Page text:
Onions

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Federal officials are predicting a bumper onion crop in 2018, but local producers are a little skeptical.

Jimmy Emerson / Flickr Creative Commons

Last year, the cold and wet winter evolved into a cold and wet spring, presenting a swath of challenges for producers. But milder conditions have prevailed so far this season. According to the Capital Press, growers from Nyssa to New Plymouth are reporting a good start to the summer.

Julie Falk / Flickr Creative Commons

It’s been a frustrating spring for southwest Idaho farmers. Abnormal weather has been causing problems and delaying planting for many of those who grow sugar beets, onions and other crops.

Canyon County Extension agent Jerry Neufeld says the constant spring rain has really slowed the process down. Farmers who normally have all their spring planting done by now are seeing their workload start to backup.

Dan Brubaker Horst / Flickr Creative Commons

Idaho officials have extended the deadline for farmers to dispose of spoiled or damaged onions following the collapse of many onion storage facilities in southwestern Idaho due to heavy snow.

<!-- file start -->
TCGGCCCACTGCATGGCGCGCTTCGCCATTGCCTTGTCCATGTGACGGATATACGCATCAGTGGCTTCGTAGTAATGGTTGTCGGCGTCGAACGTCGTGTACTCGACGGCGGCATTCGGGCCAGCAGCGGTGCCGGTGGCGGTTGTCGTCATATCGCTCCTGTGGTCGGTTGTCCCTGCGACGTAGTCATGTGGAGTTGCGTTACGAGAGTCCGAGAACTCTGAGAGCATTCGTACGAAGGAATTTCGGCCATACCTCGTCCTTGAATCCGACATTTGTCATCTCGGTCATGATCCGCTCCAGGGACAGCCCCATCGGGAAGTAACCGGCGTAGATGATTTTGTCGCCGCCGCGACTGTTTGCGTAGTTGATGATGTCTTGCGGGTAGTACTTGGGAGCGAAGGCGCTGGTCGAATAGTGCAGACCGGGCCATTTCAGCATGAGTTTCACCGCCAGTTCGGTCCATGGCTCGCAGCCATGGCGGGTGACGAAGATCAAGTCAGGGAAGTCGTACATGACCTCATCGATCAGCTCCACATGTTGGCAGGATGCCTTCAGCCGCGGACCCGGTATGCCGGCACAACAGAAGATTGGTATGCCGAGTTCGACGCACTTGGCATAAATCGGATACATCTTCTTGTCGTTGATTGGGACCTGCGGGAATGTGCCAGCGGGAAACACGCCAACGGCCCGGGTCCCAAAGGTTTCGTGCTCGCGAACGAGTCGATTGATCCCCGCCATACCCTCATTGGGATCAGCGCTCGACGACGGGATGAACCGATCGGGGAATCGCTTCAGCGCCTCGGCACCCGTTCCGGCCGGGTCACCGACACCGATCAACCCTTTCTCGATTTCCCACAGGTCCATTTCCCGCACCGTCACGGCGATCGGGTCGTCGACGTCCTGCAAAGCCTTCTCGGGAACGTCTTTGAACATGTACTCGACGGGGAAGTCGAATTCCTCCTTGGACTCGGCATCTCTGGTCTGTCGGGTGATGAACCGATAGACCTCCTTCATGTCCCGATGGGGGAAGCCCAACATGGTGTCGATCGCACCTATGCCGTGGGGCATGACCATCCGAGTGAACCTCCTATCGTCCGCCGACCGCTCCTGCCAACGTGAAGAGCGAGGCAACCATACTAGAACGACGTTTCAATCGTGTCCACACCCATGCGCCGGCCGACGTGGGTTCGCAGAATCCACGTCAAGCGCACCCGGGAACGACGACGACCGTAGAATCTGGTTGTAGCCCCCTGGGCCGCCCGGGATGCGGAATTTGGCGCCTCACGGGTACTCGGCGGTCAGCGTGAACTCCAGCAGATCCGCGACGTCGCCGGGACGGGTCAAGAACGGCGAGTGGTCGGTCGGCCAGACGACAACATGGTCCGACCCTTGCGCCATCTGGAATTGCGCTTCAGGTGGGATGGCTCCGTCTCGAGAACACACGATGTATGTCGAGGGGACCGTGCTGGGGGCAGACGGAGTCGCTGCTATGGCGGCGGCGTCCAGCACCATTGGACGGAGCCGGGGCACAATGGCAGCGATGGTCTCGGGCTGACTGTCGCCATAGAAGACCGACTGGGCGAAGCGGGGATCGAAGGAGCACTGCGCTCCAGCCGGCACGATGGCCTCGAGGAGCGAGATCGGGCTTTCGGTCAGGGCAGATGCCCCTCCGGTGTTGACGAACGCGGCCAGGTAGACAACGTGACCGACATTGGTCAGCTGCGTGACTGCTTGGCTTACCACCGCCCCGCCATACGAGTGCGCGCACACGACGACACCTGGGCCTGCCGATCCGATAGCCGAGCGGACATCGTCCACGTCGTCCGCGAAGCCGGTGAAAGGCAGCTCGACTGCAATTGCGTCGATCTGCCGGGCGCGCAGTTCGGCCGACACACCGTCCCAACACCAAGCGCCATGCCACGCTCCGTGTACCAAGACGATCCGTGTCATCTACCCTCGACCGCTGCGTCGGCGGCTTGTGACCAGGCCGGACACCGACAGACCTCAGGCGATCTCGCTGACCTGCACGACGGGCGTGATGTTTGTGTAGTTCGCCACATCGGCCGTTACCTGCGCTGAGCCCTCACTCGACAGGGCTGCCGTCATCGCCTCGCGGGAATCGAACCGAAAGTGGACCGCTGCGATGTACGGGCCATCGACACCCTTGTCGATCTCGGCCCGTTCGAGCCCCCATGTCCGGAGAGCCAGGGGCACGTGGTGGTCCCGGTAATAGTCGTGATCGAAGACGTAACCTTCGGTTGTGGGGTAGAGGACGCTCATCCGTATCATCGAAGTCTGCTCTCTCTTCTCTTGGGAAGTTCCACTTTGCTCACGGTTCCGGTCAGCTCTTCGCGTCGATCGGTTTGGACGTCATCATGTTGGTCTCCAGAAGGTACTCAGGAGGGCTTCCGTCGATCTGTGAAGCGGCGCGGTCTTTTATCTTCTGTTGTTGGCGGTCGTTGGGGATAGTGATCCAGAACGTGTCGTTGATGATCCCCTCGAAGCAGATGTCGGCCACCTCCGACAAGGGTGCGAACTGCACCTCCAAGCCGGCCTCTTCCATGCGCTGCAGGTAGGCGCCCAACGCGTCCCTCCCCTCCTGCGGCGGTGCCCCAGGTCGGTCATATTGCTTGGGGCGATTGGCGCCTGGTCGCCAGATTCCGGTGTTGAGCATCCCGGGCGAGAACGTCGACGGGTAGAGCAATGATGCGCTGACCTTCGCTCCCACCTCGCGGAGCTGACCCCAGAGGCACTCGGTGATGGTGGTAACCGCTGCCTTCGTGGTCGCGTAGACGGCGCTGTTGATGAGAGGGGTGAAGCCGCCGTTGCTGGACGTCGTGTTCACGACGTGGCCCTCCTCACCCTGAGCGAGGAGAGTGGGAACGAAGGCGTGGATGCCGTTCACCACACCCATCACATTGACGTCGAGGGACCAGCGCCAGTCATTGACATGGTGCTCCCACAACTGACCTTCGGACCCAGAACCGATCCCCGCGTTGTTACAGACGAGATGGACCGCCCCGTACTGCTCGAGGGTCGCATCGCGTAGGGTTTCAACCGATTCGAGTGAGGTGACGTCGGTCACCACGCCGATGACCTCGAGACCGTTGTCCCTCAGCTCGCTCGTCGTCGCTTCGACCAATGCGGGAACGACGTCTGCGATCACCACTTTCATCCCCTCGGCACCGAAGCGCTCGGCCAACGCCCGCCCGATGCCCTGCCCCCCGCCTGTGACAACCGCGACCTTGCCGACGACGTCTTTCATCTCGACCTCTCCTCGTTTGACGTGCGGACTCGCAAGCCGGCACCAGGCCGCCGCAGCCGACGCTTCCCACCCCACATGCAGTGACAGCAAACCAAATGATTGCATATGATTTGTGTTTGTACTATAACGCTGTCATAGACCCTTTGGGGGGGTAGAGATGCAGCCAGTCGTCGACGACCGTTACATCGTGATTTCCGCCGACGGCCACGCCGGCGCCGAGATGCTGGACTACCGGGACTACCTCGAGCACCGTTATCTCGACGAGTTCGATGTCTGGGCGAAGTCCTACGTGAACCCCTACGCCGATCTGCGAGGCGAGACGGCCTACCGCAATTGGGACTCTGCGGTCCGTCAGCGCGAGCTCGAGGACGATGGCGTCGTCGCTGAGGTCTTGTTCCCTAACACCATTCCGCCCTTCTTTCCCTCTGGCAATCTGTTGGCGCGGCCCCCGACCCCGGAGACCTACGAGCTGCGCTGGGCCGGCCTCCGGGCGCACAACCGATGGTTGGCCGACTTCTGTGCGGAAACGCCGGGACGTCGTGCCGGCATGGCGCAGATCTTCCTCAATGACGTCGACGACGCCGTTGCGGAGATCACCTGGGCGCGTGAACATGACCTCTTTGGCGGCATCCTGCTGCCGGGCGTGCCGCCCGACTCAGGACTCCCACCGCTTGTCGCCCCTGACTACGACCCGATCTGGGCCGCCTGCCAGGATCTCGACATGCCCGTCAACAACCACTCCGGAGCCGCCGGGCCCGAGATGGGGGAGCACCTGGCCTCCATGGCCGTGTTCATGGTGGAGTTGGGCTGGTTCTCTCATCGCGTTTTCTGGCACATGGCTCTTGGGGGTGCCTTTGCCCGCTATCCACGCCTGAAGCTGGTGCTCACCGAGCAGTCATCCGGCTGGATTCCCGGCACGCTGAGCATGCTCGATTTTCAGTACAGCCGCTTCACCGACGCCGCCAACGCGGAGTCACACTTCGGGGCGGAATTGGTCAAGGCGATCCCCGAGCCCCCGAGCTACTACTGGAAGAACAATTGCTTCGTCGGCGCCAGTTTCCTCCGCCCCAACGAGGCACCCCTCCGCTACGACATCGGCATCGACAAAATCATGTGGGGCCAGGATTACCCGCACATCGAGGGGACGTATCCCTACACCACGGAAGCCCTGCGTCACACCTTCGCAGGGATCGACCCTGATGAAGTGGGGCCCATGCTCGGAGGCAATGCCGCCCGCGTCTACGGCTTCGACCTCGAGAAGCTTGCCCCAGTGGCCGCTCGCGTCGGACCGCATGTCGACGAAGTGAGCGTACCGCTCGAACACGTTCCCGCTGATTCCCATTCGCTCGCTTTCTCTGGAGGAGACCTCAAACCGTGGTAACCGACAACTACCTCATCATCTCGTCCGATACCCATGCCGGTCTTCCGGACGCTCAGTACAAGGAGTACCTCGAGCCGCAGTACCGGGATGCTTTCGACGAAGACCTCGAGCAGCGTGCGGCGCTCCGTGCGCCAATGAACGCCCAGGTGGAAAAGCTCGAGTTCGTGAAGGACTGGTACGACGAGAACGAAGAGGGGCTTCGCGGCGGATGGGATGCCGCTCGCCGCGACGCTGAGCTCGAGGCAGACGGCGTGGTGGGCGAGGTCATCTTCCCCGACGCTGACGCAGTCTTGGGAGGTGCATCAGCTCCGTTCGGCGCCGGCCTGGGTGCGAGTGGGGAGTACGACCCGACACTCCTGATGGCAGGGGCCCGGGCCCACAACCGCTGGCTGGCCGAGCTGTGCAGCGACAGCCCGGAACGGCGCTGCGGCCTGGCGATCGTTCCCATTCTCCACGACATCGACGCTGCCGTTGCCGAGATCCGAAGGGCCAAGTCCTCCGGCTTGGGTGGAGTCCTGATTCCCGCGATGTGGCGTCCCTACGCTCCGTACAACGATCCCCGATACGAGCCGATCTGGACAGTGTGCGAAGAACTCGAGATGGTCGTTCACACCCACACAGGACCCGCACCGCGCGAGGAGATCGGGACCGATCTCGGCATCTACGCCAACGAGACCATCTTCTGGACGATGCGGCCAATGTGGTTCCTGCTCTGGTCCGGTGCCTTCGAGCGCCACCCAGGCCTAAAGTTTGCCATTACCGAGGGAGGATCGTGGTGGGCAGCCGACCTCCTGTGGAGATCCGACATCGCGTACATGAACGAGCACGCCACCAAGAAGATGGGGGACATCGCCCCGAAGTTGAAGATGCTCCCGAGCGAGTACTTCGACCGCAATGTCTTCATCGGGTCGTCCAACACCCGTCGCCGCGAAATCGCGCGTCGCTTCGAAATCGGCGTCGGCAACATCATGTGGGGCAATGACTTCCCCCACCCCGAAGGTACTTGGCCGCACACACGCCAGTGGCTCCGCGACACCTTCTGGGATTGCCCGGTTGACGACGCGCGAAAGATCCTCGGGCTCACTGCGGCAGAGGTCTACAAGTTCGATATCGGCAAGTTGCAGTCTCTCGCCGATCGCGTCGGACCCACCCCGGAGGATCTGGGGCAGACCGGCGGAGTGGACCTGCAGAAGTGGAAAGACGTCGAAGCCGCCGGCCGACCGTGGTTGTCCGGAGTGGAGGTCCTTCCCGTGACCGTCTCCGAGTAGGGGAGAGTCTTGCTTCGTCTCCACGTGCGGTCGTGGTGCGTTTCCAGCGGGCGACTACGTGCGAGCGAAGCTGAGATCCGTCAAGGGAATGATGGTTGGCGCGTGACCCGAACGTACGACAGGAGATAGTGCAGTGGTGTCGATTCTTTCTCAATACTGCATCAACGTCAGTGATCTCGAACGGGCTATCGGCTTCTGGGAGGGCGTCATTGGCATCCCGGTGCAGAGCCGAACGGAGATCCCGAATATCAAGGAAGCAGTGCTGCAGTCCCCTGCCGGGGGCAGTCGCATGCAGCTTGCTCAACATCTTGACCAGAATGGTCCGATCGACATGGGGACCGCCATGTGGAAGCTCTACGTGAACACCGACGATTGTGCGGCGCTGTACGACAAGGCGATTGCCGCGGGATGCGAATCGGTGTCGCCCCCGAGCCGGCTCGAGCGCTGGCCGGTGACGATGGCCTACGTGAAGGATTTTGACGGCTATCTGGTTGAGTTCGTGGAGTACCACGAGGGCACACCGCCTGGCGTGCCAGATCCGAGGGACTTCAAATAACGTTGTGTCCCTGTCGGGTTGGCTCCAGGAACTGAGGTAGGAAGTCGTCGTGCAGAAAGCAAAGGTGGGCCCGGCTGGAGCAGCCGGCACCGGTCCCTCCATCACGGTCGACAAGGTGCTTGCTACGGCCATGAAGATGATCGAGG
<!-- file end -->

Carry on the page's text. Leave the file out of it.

The Idaho State Department of Agriculture announced Wednesday that the March 15 deadline has been extended to April 15.

Agriculture Director Celia Gould says the temporary rule will give onion farmers some flexibility in dealing with the massive disposal effort. She says many facilities are reporting total losses.

Dan Brubaker Horst / Flickr Creative Commons

Producers in the Idaho-Eastern Oregon area saw onion yields that are larger in both quantity and size this year.

The Capital Press reports that despite the bigger yields in 2016, prices dropped, meaning producers saw about break-even earnings. The Idaho-Eastern Oregon growing region has about 300 growers who produce roughly 25 percent of the United States' Spanish bulb onions.